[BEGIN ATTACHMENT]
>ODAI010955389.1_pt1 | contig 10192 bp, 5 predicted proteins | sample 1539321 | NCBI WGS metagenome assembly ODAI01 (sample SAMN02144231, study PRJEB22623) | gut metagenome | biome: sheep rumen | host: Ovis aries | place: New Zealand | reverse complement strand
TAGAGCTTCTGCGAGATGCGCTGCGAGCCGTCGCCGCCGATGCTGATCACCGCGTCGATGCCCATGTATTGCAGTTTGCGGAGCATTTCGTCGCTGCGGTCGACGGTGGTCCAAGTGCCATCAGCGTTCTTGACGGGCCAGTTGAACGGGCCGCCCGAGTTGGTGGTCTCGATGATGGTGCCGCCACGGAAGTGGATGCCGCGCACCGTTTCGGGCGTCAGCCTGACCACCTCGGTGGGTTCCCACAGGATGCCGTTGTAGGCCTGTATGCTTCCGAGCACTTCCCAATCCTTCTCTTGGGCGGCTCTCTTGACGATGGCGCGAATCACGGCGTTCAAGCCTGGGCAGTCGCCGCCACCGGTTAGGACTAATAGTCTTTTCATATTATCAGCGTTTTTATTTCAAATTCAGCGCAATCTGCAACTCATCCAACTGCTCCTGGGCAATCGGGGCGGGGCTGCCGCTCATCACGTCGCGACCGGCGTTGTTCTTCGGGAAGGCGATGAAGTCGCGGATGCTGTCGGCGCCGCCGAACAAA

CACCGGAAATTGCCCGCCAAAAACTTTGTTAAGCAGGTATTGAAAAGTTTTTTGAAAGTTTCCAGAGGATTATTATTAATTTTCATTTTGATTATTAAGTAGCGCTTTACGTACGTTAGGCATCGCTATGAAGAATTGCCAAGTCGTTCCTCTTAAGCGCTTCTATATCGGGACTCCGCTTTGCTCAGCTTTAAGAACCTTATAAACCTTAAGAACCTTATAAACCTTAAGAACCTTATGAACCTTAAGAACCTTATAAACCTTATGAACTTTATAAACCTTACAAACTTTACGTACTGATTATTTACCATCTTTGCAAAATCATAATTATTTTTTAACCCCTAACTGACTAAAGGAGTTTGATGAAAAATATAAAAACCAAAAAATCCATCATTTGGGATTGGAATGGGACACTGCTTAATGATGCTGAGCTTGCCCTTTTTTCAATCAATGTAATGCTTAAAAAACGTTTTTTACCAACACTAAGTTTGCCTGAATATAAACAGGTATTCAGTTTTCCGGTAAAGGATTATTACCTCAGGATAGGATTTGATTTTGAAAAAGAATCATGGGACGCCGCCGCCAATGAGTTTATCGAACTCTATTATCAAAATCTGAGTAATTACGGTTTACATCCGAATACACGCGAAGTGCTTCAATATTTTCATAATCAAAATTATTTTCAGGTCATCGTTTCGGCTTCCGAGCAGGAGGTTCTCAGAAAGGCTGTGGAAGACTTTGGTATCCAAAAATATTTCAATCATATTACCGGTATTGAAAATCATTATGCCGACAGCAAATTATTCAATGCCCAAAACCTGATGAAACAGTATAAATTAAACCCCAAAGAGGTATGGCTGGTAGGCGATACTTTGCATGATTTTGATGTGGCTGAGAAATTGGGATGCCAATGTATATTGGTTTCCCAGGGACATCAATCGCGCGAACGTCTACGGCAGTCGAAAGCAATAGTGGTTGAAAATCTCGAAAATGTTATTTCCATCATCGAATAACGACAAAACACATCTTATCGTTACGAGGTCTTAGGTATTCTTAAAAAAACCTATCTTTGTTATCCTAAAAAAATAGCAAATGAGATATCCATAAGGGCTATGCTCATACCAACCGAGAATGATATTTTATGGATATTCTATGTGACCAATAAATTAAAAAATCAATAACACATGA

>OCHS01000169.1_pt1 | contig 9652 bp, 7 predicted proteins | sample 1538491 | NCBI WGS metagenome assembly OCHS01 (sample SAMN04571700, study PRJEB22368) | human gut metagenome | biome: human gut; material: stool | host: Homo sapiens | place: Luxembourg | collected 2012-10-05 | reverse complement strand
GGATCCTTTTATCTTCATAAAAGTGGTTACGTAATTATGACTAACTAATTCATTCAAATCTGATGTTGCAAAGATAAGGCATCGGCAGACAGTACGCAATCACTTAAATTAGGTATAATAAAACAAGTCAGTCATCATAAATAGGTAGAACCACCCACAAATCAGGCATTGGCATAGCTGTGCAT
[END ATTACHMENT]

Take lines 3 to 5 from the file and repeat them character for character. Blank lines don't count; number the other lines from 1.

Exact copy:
CACCGGAAATTGCCCGCCAAAAACTTTGTTAAGCAGGTATTGAAAAGTTTTTTGAAAGTTTCCAGAGGATTATTATTAATTTTCATTTTGATTATTAAGTAGCGCTTTACGTACGTTAGGCATCGCTATGAAGAATTGCCAAGTCGTTCCTCTTAAGCGCTTCTATATCGGGACTCCGCTTTGCTCAGCTTTAAGAACCTTATAAACCTTAAGAACCTTATAAACCTTAAGAACCTTATGAACCTTAAGAACCTTATAAACCTTATGAACTTTATAAACCTTACAAACTTTACGTACTGATTATTTACCATCTTTGCAAAATCATAATTATTTTTTAACCCCTAACTGACTAAAGGAGTTTGATGAAAAATATAAAAACCAAAAAATCCATCATTTGGGATTGGAATGGGACACTGCTTAATGATGCTGAGCTTGCCCTTTTTTCAATCAATGTAATGCTTAAAAAACGTTTTTTACCAACACTAAGTTTGCCTGAATATAAACAGGTATTCAGTTTTCCGGTAAAGGATTATTACCTCAGGATAGGATTTGATTTTGAAAAAGAATCATGGGACGCCGCCGCCAATGAGTTTATCGAACTCTATTATCAAAATCTGAGTAATTACGGTTTACATCCGAATACACGCGAAGTGCTTCAATATTTTCATAATCAAAATTATTTTCAGGTCATCGTTTCGGCTTCCGAGCAGGAGGTTCTCAGAAAGGCTGTGGAAGACTTTGGTATCCAAAAATATTTCAATCATATTACCGGTATTGAAAATCATTATGCCGACAGCAAATTATTCAATGCCCAAAACCTGATGAAACAGTATAAATTAAACCCCAAAGAGGTATGGCTGGTAGGCGATACTTTGCATGATTTTGATGTGGCTGAGAAATTGGGATGCCAATGTATATTGGTTTCCCAGGGACATCAATCGCGCGAACGTCTACGGCAGTCGAAAGCAATAGTGGTTGAAAATCTCGAAAATGTTATTTCCATCATCGAATAACGACAAAACACATCTTATCGTTACGAGGTCTTAGGTATTCTTAAAAAAACCTATCTTTGTTATCCTAAAAAAATAGCAAATGAGATATCCATAAGGGCTATGCTCATACCAACCGAGAATGATATTTTATGGATATTCTATGTGACCAATAAATTAAAAAATCAATAACACATGA

>OCHS01000169.1_pt1 | contig 9652 bp, 7 predicted proteins | sample 1538491 | NCBI WGS metagenome assembly OCHS01 (sample SAMN04571700, study PRJEB22368) | human gut metagenome | biome: human gut; material: stool | host: Homo sapiens | place: Luxembourg | collected 2012-10-05 | reverse complement strand
GGATCCTTTTATCTTCATAAAAGTGGTTACGTAATTATGACTAACTAATTCATTCAAATCTGATGTTGCAAAGATAAGGCATCGGCAGACAGTACGCAATCACTTAAATTAGGTATAATAAAACAAGTCAGTCATCATAAATAGGTAGAACCACCCACAAATCAGGCATTGGCATAGCTGTGCAT